The tangerine and brick-red vintage tribal Persian rug on the September cover of House Beautiful heralds a major design direction.
Oriental rugs are back. And they’re not just in your granny’s living room.
“Orientals add a lot of warmth and sophistication to a room,” says Sophie Donelson, House Beautiful’s editor in chief, who with her team selected the cozy sitting area in a Vermont farmhouse as the establishing shot for the all-important fall season.
It’s the first Oriental rug on the magazine’s cover since June 2008, she says.
“Most Orientals aren’t staid at all. They are really wild, gorgeous and intricate patterns — no two the same. They’re a friendly, non-obtrusive ground for a room,” Donelson says. “They’re part of filling a home with soulful objects.”
The old-world Oriental rug, long the anchor of Georgetown libraries and Central Park West salons, is making a comeback on Pinterest boards and in the homes of design lovers and millennials, who are decorating with it in fresh ways.
While the design community scours auctions and old-line rug dealers for fine centuries-old carpets, younger shoppers on a budget are hauling rolled-up Heriz rugs out of their baby-boomer parents’ attics or snapping up Oushaks on Craigslist. They are discovering that small Orientals are great for layering over their bland sisals or using as a rich color accent in a hallway.
And lifestyle bloggers seem ready to sign on for some warmth.
“I would have laughed a few years ago if you had told me I would own a Persian rug,” says Sherry Petersik, 33. She and her husband, John, the Richmond-based Young House Love bloggers, have two young children and a dog. They recently bought two vintage Persians for a house they chronicle in their new book, “Lovable Livable Home”: a tomato-red one for the living room and raspberry for their dining room.
“This is sort of a new thing for us. We have never had a secondhand or vintage rug,” Sherry says. She, and others of her generation, seem to be getting past buying disposable furnishings and are looking for something with personality that will hold up. “The rugs added a lot of color and pattern to our home. They also can withstand spilled juices and crushed Pop-Tarts.”
Washington designer Annie Elliott of Bossy Color says her clients are requesting Orientals or pulling them out of storage. “I like the more colorful and tribal ones. But if you inherited one of these 1980s dark red and blue, intricate, small-patterned ones with a medallion in the middle, you can still make them work. You pick out a strong color, like aqua, from it and paint the walls bold. It gives it a very young feeling.”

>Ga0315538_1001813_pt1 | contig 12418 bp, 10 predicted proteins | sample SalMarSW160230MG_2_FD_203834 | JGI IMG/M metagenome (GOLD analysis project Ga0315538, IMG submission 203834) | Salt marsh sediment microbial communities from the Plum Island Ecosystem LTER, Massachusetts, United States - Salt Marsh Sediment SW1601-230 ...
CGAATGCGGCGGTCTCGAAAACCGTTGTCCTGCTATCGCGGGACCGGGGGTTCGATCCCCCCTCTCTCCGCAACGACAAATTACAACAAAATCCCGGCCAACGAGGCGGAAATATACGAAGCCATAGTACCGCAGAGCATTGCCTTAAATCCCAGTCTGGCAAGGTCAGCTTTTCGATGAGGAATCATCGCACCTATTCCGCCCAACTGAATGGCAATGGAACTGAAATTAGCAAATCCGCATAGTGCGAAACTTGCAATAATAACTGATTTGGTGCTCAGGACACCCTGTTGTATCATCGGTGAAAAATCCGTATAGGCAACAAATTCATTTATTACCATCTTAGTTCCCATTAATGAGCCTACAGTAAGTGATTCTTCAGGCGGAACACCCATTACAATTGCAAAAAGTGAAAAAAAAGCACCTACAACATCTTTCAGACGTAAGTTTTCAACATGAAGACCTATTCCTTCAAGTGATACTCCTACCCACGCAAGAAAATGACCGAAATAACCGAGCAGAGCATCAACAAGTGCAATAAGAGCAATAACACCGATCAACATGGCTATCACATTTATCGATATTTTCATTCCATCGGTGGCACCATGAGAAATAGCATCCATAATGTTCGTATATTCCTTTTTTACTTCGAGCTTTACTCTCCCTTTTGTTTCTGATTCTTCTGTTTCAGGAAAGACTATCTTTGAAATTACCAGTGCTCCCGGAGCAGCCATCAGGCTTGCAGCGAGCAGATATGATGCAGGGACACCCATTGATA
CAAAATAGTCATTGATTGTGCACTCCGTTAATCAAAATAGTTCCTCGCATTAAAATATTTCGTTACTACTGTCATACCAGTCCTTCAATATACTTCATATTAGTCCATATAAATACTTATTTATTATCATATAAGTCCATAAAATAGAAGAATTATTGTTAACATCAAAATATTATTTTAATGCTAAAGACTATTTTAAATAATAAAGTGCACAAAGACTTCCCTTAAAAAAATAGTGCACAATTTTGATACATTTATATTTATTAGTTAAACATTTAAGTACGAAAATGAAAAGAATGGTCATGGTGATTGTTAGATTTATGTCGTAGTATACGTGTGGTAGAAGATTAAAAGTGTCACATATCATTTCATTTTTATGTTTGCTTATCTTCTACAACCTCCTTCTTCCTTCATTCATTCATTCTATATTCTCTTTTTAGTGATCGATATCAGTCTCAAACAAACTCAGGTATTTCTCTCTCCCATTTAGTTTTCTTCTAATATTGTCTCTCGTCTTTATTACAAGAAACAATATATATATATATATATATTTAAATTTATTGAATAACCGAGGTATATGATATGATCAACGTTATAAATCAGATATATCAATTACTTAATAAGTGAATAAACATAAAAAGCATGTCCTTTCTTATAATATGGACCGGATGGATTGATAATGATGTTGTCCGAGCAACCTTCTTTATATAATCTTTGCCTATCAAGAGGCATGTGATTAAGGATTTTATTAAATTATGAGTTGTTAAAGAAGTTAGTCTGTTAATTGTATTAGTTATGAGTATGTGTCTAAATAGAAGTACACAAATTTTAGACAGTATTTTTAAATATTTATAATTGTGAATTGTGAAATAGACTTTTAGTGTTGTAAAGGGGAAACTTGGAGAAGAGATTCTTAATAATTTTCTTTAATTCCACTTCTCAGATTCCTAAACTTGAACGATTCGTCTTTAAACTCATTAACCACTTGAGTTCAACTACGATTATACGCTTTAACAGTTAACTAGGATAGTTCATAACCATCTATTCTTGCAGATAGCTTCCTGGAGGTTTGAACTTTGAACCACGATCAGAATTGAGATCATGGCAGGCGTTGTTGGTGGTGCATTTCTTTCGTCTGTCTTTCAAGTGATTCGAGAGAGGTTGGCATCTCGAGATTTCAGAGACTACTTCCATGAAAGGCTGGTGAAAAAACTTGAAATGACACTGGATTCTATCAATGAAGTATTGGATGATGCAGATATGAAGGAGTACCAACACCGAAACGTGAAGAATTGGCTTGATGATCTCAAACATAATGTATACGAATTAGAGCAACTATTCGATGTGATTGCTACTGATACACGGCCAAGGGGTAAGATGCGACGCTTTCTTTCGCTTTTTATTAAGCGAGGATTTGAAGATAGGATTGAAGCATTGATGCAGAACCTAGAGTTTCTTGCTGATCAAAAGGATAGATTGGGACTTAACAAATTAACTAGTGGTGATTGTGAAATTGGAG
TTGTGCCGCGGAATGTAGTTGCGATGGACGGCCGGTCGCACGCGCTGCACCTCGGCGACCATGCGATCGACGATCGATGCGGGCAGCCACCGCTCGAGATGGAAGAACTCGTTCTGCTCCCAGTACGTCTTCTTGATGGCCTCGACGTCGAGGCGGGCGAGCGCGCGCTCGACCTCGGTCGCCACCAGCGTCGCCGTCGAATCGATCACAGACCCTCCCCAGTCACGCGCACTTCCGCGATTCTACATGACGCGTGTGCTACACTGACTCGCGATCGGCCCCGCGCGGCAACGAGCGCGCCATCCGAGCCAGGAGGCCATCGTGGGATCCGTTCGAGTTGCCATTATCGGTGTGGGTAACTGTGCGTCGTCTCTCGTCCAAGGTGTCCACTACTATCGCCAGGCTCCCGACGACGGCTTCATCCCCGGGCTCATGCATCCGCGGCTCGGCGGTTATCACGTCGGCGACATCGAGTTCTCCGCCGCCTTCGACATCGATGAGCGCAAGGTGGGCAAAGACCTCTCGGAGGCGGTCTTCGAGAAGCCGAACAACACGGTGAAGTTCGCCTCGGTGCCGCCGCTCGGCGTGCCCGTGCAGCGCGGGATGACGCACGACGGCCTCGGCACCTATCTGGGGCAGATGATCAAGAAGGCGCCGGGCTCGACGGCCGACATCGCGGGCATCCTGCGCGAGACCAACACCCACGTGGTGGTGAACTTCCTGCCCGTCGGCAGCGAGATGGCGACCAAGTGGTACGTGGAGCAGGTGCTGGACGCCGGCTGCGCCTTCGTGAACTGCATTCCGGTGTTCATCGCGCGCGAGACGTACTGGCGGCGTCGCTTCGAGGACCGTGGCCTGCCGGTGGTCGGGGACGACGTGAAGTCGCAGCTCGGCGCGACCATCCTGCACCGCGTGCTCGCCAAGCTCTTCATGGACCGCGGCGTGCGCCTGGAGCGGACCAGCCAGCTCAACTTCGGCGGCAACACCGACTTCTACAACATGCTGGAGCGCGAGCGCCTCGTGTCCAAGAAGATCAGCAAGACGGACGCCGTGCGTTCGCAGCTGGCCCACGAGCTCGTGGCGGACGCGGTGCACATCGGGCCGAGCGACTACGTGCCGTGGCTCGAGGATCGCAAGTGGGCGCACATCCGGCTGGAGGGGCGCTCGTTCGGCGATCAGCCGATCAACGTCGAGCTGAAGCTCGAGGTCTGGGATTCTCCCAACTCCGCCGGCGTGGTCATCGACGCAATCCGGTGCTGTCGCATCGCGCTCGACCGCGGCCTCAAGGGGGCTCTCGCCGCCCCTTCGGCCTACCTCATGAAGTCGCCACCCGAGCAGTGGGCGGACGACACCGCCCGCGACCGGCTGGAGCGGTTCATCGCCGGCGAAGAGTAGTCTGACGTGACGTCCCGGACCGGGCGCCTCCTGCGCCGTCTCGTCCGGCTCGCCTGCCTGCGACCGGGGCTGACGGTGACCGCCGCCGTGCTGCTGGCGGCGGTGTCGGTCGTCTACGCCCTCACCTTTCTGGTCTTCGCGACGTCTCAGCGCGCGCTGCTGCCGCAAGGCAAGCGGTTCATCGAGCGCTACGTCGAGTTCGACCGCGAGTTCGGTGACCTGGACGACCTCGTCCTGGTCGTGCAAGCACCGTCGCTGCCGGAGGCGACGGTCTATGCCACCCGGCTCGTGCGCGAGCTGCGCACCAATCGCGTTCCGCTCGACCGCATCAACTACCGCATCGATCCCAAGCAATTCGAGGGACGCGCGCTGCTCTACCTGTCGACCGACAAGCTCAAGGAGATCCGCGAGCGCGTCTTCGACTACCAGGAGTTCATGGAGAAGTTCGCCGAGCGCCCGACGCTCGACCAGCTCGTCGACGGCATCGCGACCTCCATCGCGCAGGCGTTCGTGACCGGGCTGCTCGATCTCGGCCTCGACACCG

Mark Keshishian is the manager of Mark Keshishian and Sons in Chevy Chase, which has sold Orientals in the Washington area since 1931. The rugs seem to fit many styles and many generations, he says. “These rugs could always go well with the Chippendale-Williamsburg look or with super-contemporary paintings and furniture,” he says.
Flea markets and estate sales are often sources for affordable, vintage Orientals that can add a little Boho to a room of mid-century modern. “A good rug is like art. It’s an investment. I buy my Orientals used, with frayed edges to give off that worn look,” says Eddie Ross, a design blogger and editor at Better Homes & Gardens. Ross, whose new book is “Modern Mix,” was just in Nashville, where he Instagrammed a pink and deep violet Oriental he unearthed. He thinks the rugs are part of a new decorating trend. “It’s not just about fabrics anymore,” Ross says. “These vintage rugs are becoming the starting point for a room.”
I was out and about in Nashville today rug propping for a super chic house! Thank you @pencilandpaperco for passing along this fantastic project! @betterhomesandgardens #propping #antiques #rug #homedecor #vintage #lovemyjob #style #stylish #photoshoot #color #modernmix #whatsoldisnew
A photo posted by Eddie Ross (@eddieross) on
The rug on the House Beautiful cover — a Bakhtiari with a garden theme — was selected by Ramsay Gourd, a Manchester, Vt., architect and designer. “These rugs bring a sense of tradition,” Gourd says. “But they don’t have to be stodgy.”